Citizens For A Better Norwood

Wednesday, July 25, 2007

Not buying the renewal levy “earmarks” resolution

For the second time in a week, the Enquirer’s Steve Kemme writes today about the earmarks in Resolution B., a companion to Resolution A. (see text of both below), both of which city council passed 2 days ago. Today’s article is entitled “Norwood Streets atop wish list.” For many of our daily readers, as well as regular council watchers, what Kemme reports is not news. This does give us an opportunity, however, to ask the question, does the resolution mean anything?

First, let’s start with the numbers. The 8-mill renewal levy will generate $8,500,000 over five years. With Resolution B., “this Council hereby expresses its intent and desire to allocate” $400,000 for streets, $200,000 for capital improvements, and $100,000 for a rainy day fund. If each of these amounts were set aside annually over the five years, it might mean something. Mr. Kemme has reported in both of his articles that the earmarks are annual, but the language in Resolution B. doesn’t so designate. And since it doesn’t, that amounts to only $80,000 for streets, $40,000 for capital improvements, and $20,000 for the rainy day fund per year, less than 8.2% over the 5-year term of the proposed levy.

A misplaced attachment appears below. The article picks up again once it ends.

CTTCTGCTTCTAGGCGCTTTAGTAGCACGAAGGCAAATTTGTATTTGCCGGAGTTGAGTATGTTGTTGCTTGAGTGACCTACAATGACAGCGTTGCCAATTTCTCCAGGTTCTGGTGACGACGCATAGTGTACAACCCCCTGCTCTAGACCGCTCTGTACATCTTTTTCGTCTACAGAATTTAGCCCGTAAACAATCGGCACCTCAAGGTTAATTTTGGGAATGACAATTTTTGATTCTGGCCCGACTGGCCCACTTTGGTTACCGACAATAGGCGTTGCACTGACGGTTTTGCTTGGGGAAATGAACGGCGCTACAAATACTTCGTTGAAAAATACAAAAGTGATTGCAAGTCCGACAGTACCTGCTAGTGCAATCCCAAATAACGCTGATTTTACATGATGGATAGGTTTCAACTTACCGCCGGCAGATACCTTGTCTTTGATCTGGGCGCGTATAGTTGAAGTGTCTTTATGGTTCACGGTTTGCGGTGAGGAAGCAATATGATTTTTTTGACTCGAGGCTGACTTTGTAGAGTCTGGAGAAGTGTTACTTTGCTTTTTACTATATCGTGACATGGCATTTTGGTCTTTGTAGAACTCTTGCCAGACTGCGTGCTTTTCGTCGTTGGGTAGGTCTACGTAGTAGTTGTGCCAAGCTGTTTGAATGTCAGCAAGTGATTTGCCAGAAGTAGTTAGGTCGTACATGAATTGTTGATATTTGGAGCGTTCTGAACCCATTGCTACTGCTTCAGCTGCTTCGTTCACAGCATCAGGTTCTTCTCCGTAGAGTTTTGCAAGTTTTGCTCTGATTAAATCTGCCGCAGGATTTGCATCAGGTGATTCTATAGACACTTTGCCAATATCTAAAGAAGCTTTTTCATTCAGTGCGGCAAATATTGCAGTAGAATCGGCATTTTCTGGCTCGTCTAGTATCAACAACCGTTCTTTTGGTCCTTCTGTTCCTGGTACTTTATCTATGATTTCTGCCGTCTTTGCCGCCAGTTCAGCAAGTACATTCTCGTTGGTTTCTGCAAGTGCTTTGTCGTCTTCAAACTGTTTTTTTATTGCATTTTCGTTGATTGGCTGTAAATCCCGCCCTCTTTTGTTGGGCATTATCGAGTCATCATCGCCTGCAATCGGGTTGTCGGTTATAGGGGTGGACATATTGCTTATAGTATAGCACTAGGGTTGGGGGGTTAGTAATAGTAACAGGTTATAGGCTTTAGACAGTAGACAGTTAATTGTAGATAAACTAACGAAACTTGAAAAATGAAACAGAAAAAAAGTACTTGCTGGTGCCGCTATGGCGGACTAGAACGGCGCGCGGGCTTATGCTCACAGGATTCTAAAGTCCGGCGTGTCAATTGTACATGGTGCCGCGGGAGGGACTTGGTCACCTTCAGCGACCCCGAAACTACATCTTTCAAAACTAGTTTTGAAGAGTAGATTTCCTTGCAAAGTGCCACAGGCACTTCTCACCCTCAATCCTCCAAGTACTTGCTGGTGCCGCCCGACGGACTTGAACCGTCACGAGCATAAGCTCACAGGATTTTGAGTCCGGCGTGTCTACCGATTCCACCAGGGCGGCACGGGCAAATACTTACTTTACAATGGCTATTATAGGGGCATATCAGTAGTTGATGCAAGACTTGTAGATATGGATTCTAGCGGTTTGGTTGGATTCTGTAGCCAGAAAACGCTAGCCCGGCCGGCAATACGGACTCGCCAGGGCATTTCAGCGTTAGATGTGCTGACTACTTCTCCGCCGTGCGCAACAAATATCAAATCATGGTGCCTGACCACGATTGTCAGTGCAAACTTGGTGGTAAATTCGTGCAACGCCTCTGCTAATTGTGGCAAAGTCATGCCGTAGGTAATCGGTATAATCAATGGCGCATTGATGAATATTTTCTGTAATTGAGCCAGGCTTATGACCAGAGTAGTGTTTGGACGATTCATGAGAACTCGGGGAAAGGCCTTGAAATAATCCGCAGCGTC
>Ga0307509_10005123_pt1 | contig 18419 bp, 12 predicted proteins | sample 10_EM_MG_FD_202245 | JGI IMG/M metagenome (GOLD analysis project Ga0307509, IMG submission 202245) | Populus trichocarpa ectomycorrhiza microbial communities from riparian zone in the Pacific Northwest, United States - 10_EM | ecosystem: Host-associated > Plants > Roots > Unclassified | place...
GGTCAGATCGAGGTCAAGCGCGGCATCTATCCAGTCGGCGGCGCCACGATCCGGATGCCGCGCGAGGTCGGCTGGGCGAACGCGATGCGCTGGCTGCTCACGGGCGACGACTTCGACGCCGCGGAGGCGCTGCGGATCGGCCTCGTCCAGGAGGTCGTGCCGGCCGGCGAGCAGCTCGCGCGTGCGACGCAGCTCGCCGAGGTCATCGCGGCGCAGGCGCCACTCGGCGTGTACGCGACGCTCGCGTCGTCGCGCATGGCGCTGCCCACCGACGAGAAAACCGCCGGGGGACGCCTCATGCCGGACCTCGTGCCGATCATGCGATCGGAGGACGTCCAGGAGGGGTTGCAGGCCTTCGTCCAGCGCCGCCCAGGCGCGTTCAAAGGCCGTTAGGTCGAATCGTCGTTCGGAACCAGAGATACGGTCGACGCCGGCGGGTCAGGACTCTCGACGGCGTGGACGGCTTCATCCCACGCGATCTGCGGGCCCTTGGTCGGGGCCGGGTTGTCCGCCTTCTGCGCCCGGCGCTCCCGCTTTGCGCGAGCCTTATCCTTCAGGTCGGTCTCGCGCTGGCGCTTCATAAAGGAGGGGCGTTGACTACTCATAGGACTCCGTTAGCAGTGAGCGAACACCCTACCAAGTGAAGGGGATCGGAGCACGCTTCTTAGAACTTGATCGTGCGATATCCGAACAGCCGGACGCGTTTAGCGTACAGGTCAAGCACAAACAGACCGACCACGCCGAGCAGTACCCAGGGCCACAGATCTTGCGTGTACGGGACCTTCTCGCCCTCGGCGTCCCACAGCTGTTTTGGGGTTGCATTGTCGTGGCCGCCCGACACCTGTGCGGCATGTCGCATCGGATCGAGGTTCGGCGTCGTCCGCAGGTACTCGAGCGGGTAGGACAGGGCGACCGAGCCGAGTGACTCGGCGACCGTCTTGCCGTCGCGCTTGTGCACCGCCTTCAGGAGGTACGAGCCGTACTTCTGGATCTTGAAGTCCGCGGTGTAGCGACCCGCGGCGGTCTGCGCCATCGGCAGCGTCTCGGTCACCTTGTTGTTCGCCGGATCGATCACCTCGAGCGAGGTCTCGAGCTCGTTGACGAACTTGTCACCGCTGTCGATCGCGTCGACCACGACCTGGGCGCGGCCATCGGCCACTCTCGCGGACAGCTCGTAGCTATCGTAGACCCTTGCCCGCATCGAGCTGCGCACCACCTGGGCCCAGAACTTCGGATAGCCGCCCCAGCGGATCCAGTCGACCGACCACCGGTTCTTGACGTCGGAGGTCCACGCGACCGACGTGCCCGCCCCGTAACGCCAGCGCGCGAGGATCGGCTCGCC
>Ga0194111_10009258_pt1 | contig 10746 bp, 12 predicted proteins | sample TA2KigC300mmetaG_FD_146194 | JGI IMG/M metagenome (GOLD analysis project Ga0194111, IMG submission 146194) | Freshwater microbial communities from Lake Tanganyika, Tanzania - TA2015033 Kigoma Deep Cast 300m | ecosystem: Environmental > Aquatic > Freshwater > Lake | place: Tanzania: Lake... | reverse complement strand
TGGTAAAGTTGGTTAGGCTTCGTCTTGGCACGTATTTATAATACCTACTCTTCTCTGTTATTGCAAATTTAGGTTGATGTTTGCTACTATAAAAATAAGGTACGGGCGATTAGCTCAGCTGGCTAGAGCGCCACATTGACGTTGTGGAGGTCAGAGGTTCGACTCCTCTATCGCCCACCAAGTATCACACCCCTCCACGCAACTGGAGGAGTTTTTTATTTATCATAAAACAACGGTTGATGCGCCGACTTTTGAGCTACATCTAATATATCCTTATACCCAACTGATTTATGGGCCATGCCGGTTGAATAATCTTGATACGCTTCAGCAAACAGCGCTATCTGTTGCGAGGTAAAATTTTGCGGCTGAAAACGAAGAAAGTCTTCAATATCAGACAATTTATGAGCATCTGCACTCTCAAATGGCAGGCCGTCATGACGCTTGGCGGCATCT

Our second bone of contention is that this is not a binding resolution. Council certainly isn‘t pretending that it is, and Assistant Law Director Ted Kiser who wrote it confirmed to us that it‘s not binding. “This Council” is the one expressing its intent to allocate some of the funds, but “this council” will be replaced with a new council in January, 2008, potentially one with a different majority with entirely different intentions on how the levy’s revenues should be allocated if it passes.

As many of us in the community remember, the NCS Board of Education passed a similar resolution for a 3.4-mill building levy Norwood voters passed in 1995. It did not take long for the school board to break their own promise and put an unknown amount of money into the general fund. Some of the building improvements promised to the community never came about, and attempts to reconcile how the money was spent by subsequent school treasurers were fruitless. (Keep that in mind on Election Day.)

In conclusion, we’re not saying we are for or against the 8-mill renewal levy, but we are absolutely against Resolution B, the most meaningless document we’ve ever seen “this council” approve. We’re not buying one of word of it.